All you had to do to get access to any comic book in her collection was register at her apartment and get one of her official library cards, select the comic you wanted to borrow, fill out the appropriate index card, and off you went, comic book in hand.

All sorts of titles were available: from Casper the Friendly Ghost to Bugs Bunny; from a selection of Classic Comics (for the budding "intellectuals" amongst us) to Batman; from Hopalong Cassidy to Frontline Combat and Two-Fisted Tales; from Donald Duck to Scrooge McDuck.

And there were the Archie comics, which were hands down the most exotic-seeming comic book in the bunch. While Archie Comics definitely appealed mostly to the girls in the building, several pre-pubescent lads were also drawn to them, in large part due to Veronica and Betty.

Other than the Veronica and Betty factor, I'm not sure why the adventures of Archie's crew was so appealing. Maybe it was the fact that compared to our five-story walk-up, the small town of Riverdale with its private homes and acres of green fields seemed so idyllic.

Long after Rae Ellen moved on (maybe becoming a librarian?), Archie comics are still - after 70 years - hot commodities. And despite (or maybe because of) protests from the AFA's One Million Moms campaign, the recent issue featuring a storyline that brought gay marriage to Riverdale, has become one of the series' best-selling issues.
Enter the AFA

Of course it is not surprising that the AFA, named a hate group by the Southern Poverty Law Center, would launch a protest of a gay-themed Archie comic. After all, the multi-million dollar multi-media enterprise founded by the Rev. Donald Wildmon, could be legitimately called the King of the Conservative Christian Boycott.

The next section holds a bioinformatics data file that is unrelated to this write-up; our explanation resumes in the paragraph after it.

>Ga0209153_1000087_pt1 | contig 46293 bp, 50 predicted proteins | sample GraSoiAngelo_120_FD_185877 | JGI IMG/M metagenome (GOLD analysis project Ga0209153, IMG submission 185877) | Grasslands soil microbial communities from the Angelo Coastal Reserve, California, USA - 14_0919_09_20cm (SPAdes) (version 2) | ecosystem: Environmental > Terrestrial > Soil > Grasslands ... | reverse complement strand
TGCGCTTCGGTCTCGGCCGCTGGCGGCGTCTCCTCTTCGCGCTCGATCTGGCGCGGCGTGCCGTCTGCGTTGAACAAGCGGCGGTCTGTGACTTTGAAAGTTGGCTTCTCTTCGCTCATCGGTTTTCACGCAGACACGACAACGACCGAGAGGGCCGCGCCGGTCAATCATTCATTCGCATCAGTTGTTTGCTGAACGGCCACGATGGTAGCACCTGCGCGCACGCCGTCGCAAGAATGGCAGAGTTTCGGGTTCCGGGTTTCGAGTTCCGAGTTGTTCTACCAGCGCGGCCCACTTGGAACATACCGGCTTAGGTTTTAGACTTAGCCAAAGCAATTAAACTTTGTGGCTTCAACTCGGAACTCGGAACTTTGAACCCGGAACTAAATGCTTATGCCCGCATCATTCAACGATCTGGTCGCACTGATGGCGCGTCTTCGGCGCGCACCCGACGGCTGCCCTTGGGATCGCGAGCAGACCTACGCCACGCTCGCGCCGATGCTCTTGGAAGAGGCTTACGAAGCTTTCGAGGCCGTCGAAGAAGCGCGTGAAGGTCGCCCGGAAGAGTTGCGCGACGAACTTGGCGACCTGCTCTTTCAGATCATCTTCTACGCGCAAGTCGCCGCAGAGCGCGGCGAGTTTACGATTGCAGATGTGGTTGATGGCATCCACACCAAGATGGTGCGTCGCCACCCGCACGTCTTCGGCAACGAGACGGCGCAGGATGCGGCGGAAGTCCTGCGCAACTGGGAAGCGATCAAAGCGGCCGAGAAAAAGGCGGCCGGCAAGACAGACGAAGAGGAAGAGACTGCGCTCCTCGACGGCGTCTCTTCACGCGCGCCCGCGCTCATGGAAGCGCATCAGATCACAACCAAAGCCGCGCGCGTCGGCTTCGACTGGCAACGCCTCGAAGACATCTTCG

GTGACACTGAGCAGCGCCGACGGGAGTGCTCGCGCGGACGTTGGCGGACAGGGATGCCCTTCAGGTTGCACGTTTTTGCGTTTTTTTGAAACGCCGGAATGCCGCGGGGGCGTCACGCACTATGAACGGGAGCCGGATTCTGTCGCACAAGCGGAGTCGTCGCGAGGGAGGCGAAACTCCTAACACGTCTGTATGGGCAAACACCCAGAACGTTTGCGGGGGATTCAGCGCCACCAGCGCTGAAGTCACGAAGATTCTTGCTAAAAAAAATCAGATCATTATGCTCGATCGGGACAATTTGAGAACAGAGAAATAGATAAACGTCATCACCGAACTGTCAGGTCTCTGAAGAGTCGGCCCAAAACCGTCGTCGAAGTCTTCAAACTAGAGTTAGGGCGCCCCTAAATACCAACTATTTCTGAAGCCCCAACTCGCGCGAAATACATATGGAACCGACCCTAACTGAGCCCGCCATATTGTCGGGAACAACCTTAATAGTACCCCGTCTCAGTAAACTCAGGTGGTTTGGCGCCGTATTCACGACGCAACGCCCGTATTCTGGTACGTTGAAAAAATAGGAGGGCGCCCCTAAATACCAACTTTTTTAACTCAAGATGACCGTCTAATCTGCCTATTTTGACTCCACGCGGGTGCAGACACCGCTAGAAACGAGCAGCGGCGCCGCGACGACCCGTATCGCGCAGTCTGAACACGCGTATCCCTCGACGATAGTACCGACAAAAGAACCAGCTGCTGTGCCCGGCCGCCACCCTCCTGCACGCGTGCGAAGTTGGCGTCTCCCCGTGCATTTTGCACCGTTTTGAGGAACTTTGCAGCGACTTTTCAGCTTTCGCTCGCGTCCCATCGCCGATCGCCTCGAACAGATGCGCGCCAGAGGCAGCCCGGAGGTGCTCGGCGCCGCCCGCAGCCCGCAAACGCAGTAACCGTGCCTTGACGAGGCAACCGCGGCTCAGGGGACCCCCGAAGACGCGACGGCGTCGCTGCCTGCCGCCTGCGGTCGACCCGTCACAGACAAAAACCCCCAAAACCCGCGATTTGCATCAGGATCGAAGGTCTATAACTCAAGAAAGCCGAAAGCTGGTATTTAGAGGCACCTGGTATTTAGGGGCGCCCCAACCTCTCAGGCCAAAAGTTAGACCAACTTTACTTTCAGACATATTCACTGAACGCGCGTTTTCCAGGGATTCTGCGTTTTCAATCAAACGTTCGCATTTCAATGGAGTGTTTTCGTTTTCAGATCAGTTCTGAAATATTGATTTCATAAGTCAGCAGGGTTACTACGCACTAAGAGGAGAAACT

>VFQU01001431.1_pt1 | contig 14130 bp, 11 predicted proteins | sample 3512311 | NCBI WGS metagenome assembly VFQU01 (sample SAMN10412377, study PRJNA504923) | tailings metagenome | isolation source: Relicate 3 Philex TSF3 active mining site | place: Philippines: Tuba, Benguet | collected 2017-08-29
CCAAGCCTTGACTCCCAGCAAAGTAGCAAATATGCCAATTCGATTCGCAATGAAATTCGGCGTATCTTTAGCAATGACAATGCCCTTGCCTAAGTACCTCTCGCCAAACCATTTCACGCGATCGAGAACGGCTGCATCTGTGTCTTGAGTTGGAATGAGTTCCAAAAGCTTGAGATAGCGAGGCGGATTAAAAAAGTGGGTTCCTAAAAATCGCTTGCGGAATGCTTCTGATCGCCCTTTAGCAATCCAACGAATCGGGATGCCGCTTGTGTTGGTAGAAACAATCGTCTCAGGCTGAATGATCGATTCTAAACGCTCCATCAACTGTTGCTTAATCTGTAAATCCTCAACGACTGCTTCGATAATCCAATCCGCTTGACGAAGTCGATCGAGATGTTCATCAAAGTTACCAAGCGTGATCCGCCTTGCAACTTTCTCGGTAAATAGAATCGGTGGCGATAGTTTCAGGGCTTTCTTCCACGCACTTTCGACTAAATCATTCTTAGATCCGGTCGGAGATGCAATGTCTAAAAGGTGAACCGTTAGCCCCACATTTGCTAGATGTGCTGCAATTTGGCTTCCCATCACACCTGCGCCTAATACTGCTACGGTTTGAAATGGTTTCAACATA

Recently the AFA went on the warpath against JC Penny in the hopes of ousting Ellen DeGeneres as a company spokesperson, a move that failed.

The AFA, a 501(c)(3) non-profit organization, has been launching attacks like those on Ellen and Archie comics for decades, dating back to when Wildmon founded it in 1977 as the National Federation for Decency. While its outrage is always palpable, it has had a decidedly uneven success rate, except in one specific area: the raising of big money.
The organization has lots of money in the bank, operates on a multi-million dollar budget, publishes a daily news feed called OneNewsNow.com, owns and feeds programming via its American Family Radio network to perhaps as many as 200 radio stations, employs about 100 people at its home-base in Tupelo, Mississippi, and for a time, operated the Center for Law & Policy, a high-powered conservative legal enterprise and has developed an extraordinary sophisticated communications network.